In time of course the German immigrants that brought sticky buns to Philly expanded outward to other parts of Pennsylvania where they became known as the “Pennsylvania Deutsch”, known erroneously today as the “Pennsylvania Dutch”. And while these days sticky buns know no nationality or religious allegiance, many of the biggest, sweetest and richest exemplars can be found wherever you find the Amish.

Use a quick and easy recipe to bake some fresh sticky buns to share with friends and family. You can also pick up a batch from your local bakery if you prefer not to make your own.

Locomotive Birthday

Richard Trevithick demonstrated for the public the world’s first railway locomotive on February 21st 1802.

The history of modern train industry started with the appearance of first steam engines, which enabled human race for the first time to transport goods and people using fast, reliable and cheap way that sparked new age in the life of industrial revolution, human expansion and global economy. With the initial great expansion of railways and locomotive designs, countless inventors focused their careers on improving trains and enabling goods and people to be transported much safer and faster than ever before, reaching the current times where diesel engines, electrical trains and maglev high-speed bullet train encompass the entire earth. But all those trains had to start from one point, and that point was steam engines.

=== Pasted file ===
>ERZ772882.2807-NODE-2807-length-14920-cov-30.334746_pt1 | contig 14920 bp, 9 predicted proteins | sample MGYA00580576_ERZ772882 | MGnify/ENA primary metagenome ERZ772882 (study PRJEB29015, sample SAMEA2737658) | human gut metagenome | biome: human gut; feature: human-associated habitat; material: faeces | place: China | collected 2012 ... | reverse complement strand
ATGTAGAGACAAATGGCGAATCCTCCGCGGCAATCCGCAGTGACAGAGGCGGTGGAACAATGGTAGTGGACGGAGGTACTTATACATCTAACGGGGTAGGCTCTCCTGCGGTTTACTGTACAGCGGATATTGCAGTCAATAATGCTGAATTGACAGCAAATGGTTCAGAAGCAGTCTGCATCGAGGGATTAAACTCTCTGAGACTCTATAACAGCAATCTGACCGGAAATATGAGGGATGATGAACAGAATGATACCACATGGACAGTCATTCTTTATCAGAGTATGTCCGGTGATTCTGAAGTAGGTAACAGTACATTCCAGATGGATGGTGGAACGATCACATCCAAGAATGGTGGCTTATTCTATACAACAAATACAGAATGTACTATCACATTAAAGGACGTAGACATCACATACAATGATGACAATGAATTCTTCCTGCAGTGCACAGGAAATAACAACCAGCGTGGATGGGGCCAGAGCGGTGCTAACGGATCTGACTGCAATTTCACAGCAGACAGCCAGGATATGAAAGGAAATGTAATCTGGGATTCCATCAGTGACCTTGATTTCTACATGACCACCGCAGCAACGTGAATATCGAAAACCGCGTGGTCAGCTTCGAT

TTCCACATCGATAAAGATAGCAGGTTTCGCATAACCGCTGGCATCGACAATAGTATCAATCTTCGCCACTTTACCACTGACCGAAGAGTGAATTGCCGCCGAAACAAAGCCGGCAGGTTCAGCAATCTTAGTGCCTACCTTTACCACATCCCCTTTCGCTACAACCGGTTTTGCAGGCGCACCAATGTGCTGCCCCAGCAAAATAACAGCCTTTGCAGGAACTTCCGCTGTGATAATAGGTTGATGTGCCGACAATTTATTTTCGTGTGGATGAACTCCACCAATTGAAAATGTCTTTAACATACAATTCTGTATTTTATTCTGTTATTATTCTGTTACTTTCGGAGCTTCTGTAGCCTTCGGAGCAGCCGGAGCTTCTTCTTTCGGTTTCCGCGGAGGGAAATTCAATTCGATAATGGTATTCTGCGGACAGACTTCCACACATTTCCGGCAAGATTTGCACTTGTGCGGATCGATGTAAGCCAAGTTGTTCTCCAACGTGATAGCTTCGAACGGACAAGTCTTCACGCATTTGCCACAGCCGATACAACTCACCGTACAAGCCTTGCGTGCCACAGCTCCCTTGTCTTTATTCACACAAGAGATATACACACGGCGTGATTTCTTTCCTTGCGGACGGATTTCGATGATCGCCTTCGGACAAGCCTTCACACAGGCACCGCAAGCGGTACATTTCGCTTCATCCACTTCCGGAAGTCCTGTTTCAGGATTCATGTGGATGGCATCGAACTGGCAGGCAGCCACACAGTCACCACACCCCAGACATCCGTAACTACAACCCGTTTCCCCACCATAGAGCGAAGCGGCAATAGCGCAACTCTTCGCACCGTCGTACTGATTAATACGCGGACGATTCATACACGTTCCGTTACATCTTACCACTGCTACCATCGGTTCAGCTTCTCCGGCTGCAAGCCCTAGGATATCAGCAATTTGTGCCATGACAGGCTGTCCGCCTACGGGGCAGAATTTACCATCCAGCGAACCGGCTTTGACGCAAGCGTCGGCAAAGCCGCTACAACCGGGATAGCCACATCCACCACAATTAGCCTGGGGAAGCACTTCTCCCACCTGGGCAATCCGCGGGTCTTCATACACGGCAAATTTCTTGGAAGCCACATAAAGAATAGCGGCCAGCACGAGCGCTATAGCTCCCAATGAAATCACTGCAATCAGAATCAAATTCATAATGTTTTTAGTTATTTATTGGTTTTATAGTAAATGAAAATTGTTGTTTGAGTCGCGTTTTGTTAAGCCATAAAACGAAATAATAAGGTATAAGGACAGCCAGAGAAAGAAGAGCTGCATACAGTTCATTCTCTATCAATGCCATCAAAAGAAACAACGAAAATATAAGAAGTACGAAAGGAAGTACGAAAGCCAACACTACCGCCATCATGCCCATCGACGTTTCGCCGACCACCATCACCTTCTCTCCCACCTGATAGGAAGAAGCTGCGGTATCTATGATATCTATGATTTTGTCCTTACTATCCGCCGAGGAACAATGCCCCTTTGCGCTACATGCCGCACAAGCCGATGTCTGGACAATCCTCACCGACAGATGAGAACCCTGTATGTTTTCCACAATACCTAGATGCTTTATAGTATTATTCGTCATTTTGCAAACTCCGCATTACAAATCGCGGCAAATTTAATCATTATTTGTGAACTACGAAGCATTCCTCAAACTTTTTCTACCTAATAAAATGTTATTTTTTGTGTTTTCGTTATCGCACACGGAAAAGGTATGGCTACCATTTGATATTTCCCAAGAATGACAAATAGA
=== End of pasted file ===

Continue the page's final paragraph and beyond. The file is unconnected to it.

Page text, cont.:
Steam engines were introduced to the public during 1770s, but their Scottish inventor James Watt sat on the patent and did not allow anyone to gain any commercial benefit from his designs. When his patent expired in 1800s, floodgates of innovation opened all around the world and many inventors jumped to the opportunity to create their own vision of automated locomotive powered by steam. Richard Trevithick’s was first one who took this chance, and showcased to the world his innovative design of high-pressure steam engines that enabled him to create much more power from the locomotive of same weight and size than before. Even though nobody believed that steam can deliver enough power for industrial use, he managed to showcase his design to a mine owner by pulling the weight of 10 tons over his 10 mile long course. Even though his initial train design was not successful, he continued to innovate, managing even to publicly showcase his “Catch me who can” locomotive that was placed on a makeshift train track set in the middle of the London's Torrington Square.